There is not a better time of year to work on your goals. While many people use this time of year to set their New Year’s resolutions, most do not succeed. A commonly cited statistic says that only 8% of people actually keep their New Year’s resolutions. This is not a great statistic as it means 82% of people do not succeed. Ouch!
I was recently asked how I keep my resolutions and thought this might be a great topic for our gymnasts (and anyone else). After all, a New Year’s Resolution is simply a goal. So, it shouldn’t surprise you that I view my New Year’s Resolutions as a such, regardless of the time of year. I tackle my goals by making them SMART goals. All of my goals are Specific, Measurable, Achievable, Relevant and have a Time-frame.
I’m a huge fan of writing down my goals. Below I will define my adaptation on the SMART technique and give a short description of my process:
Specific: Goals should be clear and specific. The more specific the goal is, the easier it is to stay focused and motivated to achieve it. As I write the goal down, I typically ask myself a few questions.
a. What do I want to accomplish?
b.Why is this important?
c. Who or What do I need, if anyone to be involved?
Example: I want to get my Kip on High Bar. This is important because it will help me score better. I will ask my coach what I can do to help me achieve this.
Measurable: Goals should be measurable so you can track your progress. Depending on the goal, I sometimes use Motivated instead of Measurable. If a goal is not measurable, you need to keep motivated to achieve it.
Example: I will do 20 Kips every time I am on bars. I will have my coach hold me accountable. I will ask for corrections, conditioning, spots, etc. It also helps to record your progress in a journal to compare where you started and where you are going.
Achievable: Your goals need to be possible and realistic, or you won’t be motivated. Be sure you think through any obstacles and create a plan to help you overcome them. You must make sure the odds are good for you to accomplish your goal. Otherwise, you will be setting yourself up for failure and overwhelming frustration. If your goal is unrealistic, you won’t be motivated and will have a difficult time achieving it. Be sure you think through. You might ask yourself a few questions:
a. What are the obstacles I need to overcome?
b. Am I capable of completing this goal?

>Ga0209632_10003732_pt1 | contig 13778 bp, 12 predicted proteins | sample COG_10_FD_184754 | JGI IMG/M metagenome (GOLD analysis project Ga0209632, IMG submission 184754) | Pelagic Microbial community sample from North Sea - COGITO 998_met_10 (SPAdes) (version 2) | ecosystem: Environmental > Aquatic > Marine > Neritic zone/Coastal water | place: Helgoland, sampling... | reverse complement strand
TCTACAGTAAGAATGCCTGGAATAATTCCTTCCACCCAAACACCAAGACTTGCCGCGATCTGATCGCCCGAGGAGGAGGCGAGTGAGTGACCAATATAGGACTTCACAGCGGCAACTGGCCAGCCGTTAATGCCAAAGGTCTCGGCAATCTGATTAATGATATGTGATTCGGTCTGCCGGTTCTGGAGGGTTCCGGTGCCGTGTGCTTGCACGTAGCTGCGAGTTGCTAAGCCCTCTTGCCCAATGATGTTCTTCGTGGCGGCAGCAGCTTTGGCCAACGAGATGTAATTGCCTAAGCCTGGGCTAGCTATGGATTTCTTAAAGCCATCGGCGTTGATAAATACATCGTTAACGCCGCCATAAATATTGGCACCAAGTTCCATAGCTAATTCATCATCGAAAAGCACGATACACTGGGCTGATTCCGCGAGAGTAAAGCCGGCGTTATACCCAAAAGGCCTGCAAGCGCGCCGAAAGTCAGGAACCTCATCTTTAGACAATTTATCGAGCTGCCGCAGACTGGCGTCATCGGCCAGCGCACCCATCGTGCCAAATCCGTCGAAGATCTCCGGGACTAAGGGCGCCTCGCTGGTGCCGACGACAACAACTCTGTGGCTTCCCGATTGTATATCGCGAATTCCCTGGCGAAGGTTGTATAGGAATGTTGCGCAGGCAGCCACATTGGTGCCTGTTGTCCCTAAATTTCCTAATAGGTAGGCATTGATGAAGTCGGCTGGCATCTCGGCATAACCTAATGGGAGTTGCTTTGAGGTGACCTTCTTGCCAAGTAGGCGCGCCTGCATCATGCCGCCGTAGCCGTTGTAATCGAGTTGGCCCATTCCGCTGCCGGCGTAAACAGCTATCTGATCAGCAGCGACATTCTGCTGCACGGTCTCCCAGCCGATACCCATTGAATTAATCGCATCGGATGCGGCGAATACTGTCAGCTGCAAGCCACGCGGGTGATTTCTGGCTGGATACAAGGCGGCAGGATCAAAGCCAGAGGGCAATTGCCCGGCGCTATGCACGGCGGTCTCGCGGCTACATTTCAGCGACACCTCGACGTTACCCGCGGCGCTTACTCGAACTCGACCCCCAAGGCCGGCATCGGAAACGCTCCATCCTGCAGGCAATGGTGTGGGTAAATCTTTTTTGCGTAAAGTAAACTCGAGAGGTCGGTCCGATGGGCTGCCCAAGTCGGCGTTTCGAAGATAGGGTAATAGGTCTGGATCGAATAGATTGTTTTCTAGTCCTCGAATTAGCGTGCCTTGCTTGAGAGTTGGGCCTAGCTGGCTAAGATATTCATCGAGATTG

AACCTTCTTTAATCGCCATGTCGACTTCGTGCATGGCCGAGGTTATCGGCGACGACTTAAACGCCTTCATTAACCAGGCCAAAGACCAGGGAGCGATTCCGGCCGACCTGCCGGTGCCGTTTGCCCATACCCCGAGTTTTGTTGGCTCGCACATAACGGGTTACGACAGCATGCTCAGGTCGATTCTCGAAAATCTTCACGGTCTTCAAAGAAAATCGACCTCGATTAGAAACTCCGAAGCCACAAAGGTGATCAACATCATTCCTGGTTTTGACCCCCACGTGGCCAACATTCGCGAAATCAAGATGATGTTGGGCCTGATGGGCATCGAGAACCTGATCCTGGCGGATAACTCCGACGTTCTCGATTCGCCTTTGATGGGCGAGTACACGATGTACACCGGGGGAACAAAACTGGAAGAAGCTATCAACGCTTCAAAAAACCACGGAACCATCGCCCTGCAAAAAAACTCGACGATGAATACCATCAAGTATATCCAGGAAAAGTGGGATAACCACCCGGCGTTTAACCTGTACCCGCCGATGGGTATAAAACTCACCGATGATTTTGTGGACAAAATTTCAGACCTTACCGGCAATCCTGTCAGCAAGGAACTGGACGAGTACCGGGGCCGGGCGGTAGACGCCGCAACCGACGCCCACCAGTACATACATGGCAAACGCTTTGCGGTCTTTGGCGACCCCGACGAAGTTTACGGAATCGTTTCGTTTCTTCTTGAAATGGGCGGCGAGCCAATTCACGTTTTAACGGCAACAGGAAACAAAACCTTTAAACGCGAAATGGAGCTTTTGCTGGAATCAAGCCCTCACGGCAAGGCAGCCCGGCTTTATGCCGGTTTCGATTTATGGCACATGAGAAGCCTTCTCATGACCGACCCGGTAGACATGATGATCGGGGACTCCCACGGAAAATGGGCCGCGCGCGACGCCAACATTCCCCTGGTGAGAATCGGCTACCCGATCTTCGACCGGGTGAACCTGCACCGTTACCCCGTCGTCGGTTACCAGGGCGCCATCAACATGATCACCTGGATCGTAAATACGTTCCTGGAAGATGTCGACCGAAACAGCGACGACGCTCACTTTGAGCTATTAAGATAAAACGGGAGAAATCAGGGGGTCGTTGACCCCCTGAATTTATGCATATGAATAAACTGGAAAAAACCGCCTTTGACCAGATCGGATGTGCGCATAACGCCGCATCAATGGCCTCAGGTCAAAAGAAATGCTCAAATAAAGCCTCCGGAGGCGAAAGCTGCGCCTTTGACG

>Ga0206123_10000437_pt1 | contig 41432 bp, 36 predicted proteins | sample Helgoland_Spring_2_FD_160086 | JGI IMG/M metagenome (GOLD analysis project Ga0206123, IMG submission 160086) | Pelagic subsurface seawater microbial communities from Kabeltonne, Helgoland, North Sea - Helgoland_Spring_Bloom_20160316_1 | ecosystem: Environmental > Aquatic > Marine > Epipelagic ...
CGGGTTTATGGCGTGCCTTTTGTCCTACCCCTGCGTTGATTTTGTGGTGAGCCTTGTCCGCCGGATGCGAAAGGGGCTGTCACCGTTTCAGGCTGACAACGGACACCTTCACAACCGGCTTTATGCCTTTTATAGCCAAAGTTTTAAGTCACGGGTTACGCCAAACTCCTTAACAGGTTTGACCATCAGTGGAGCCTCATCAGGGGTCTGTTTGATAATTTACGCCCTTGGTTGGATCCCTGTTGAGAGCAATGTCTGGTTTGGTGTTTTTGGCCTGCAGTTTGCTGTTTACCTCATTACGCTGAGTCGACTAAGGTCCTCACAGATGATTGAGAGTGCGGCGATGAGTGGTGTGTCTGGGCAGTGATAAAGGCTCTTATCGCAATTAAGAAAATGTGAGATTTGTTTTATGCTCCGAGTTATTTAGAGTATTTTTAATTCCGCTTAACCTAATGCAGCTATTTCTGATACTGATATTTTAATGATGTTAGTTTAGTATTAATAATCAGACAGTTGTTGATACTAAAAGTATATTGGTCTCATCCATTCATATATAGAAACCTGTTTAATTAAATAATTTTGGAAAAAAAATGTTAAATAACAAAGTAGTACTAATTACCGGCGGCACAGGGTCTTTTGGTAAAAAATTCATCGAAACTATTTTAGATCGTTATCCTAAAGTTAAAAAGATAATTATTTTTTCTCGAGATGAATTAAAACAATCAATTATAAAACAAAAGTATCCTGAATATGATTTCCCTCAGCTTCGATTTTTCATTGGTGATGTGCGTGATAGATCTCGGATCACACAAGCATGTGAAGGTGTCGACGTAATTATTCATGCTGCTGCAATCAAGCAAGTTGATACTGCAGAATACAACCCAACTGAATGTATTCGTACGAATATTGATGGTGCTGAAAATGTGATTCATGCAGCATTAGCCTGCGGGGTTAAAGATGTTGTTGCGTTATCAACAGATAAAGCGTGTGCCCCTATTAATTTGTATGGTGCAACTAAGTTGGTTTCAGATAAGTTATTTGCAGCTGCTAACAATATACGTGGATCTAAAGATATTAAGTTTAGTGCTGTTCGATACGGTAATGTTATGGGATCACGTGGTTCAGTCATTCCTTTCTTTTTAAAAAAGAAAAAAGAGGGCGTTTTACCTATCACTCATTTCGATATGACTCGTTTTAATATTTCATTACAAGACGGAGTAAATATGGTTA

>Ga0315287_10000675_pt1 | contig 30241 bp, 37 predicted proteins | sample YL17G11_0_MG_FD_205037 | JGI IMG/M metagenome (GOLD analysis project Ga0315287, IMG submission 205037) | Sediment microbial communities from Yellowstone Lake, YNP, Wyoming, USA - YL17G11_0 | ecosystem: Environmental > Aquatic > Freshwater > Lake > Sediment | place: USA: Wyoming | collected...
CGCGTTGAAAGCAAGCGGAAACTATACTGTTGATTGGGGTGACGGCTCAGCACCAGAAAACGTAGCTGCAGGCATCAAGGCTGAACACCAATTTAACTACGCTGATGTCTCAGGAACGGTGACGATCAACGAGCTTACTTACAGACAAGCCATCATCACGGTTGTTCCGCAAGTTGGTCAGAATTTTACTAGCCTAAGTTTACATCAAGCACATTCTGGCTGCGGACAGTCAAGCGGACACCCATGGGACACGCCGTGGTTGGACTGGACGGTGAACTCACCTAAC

Example: Am I strong enough to do this Kip? Is this something I can do at my skill level?
Relevant: Your goal should be something that is meaningful to you. Goals made to satisfy others are much more difficult to achieve and stay motivated towards. This goal should be Relevant to you and should drive you. Some questions to ask might be:
a. Is this goal worthwhile?
b. Is this goal for me?
c. Will this goal help me achieve my desired result?
Example: Will this Kip really help me? Do I really want to do this or is it my coach making me do it? If I get my Kip, will it really help my score? Is this Kip a stepping stone that will lead to bigger skills or help my long term goals?
Time-Frame: Every goal needs a time frame or an ending. To me, this is one of the most important factors in the goal setting process. If you don’t place a time frame on something you are less likely to complete it. A time frame provides two things for me; 1. Incentive to complete, not just the goal, but 2. the steps needed during the process. I admit, some goals are harder than others to put a time fame on, but you must try. If a goal goes on and on, the time wasted could have been used on other things. Questions that might help:
a. When do I need this by?
b. What can I do right today to help me achieve this goal?
c. What milestones can I set up leading up to my target date?
Example: I want my Kip by the State Championships. I will meet with my coach today and make a plan to achieve this. I will track the number of attempts I make. At the end of each week, I will get evaluated by my coach to make sure I am on track.
While we might have a set of annual or long-term goals/priorities, short-term goals build confidence, good habits and reward hard work. By having more victories, or what I call “Quick Wins” you’ll build a strong track record and create more momentum. Be careful not to forget your long-term goals. These are super important as they force you to grow, keep you headed in the right direction, and provide a sense of greater accomplishment.
For success, I do my best to create a healthy mix of short- and long-term goals. I do evaluate, track and adjust my SMART goals on a regular basis. At times injuries or circumstances force us to alter our goals. It comes down to two choices: We can leave things up to chance and hope things happen, or we can take action and create our own future. This works in gymnastics and in life.
My final words of advice- Dream big, set your goals, and take action! Sharing goals helps…share yours with us on @AllGymnastics to be featured on our Instagram account.